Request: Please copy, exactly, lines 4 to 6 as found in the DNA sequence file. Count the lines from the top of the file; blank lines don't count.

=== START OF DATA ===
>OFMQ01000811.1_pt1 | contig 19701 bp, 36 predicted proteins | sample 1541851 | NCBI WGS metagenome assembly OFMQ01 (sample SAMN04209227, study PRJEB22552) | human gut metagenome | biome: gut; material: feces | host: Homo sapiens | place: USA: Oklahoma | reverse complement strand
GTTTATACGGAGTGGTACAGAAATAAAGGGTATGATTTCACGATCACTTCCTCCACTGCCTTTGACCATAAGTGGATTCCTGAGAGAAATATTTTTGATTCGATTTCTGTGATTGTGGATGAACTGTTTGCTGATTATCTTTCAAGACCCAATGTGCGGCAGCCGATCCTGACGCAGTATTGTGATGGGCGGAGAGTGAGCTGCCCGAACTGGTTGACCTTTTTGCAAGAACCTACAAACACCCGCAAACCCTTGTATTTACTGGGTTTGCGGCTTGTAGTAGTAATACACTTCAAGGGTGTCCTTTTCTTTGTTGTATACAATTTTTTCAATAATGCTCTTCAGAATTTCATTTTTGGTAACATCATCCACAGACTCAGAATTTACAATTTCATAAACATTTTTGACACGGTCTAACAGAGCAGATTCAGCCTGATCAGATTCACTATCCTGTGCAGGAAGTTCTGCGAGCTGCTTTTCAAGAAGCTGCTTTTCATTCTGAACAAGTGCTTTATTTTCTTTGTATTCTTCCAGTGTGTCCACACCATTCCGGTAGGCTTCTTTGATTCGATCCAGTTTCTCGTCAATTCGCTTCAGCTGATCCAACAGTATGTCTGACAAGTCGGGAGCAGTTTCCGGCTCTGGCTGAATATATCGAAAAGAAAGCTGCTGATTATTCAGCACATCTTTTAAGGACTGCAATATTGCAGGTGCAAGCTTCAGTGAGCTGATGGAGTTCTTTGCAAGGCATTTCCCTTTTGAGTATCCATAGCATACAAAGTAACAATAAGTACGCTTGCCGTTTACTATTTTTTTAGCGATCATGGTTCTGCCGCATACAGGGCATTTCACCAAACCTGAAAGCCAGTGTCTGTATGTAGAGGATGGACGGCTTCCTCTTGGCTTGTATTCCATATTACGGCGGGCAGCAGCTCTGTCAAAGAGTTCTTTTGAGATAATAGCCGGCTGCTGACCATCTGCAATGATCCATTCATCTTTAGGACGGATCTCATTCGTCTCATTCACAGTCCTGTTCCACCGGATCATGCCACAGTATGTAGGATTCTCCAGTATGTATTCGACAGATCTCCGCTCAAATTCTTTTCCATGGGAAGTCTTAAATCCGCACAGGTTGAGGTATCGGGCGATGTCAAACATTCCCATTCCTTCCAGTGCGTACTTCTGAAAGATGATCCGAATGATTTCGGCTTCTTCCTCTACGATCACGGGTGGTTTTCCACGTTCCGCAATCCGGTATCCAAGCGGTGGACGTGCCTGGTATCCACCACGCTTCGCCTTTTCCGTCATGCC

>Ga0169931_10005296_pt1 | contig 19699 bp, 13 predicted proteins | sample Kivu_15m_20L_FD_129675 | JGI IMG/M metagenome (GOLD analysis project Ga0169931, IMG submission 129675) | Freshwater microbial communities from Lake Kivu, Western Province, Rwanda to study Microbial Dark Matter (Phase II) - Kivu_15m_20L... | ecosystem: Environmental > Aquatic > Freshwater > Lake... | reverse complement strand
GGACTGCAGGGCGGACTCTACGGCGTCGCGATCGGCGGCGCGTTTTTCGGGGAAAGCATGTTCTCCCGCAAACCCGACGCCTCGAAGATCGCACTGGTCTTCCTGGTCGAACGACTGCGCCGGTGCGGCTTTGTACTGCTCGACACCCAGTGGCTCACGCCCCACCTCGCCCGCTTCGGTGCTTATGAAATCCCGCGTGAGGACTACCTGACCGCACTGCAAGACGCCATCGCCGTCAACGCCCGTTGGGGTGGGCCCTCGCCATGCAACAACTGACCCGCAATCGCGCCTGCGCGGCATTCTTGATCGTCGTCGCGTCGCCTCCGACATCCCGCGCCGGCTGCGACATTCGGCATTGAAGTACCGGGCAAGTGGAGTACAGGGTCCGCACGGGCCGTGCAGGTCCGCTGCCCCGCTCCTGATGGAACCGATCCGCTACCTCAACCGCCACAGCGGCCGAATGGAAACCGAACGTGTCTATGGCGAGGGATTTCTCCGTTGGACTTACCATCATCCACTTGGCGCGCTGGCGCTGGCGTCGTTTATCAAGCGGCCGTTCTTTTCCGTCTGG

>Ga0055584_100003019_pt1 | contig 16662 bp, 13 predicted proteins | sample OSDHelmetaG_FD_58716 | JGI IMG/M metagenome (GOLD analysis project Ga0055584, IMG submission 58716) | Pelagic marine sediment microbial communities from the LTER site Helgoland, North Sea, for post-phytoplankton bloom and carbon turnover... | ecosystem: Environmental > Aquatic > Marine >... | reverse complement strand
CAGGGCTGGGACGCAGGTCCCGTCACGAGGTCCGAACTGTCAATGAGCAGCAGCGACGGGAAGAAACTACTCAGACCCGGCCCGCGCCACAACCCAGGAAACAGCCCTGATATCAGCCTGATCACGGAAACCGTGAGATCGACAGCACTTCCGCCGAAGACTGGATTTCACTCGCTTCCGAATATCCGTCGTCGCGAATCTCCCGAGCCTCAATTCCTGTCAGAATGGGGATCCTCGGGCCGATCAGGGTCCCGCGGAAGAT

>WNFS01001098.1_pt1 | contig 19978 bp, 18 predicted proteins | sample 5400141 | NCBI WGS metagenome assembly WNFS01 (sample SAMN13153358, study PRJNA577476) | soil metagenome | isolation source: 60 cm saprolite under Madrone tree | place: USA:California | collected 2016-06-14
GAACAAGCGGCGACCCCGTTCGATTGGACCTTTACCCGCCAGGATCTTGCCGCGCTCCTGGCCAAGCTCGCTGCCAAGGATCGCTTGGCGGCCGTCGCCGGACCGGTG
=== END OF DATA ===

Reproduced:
GGACTGCAGGGCGGACTCTACGGCGTCGCGATCGGCGGCGCGTTTTTCGGGGAAAGCATGTTCTCCCGCAAACCCGACGCCTCGAAGATCGCACTGGTCTTCCTGGTCGAACGACTGCGCCGGTGCGGCTTTGTACTGCTCGACACCCAGTGGCTCACGCCCCACCTCGCCCGCTTCGGTGCTTATGAAATCCCGCGTGAGGACTACCTGACCGCACTGCAAGACGCCATCGCCGTCAACGCCCGTTGGGGTGGGCCCTCGCCATGCAACAACTGACCCGCAATCGCGCCTGCGCGGCATTCTTGATCGTCGTCGCGTCGCCTCCGACATCCCGCGCCGGCTGCGACATTCGGCATTGAAGTACCGGGCAAGTGGAGTACAGGGTCCGCACGGGCCGTGCAGGTCCGCTGCCCCGCTCCTGATGGAACCGATCCGCTACCTCAACCGCCACAGCGGCCGAATGGAAACCGAACGTGTCTATGGCGAGGGATTTCTCCGTTGGACTTACCATCATCCACTTGGCGCGCTGGCGCTGGCGTCGTTTATCAAGCGGCCGTTCTTTTCCGTCTGG

>Ga0055584_100003019_pt1 | contig 16662 bp, 13 predicted proteins | sample OSDHelmetaG_FD_58716 | JGI IMG/M metagenome (GOLD analysis project Ga0055584, IMG submission 58716) | Pelagic marine sediment microbial communities from the LTER site Helgoland, North Sea, for post-phytoplankton bloom and carbon turnover... | ecosystem: Environmental > Aquatic > Marine >... | reverse complement strand
CAGGGCTGGGACGCAGGTCCCGTCACGAGGTCCGAACTGTCAATGAGCAGCAGCGACGGGAAGAAACTACTCAGACCCGGCCCGCGCCACAACCCAGGAAACAGCCCTGATATCAGCCTGATCACGGAAACCGTGAGATCGACAGCACTTCCGCCGAAGACTGGATTTCACTCGCTTCCGAATATCCGTCGTCGCGAATCTCCCGAGCCTCAATTCCTGTCAGAATGGGGATCCTCGGGCCGATCAGGGTCCCGCGGAAGAT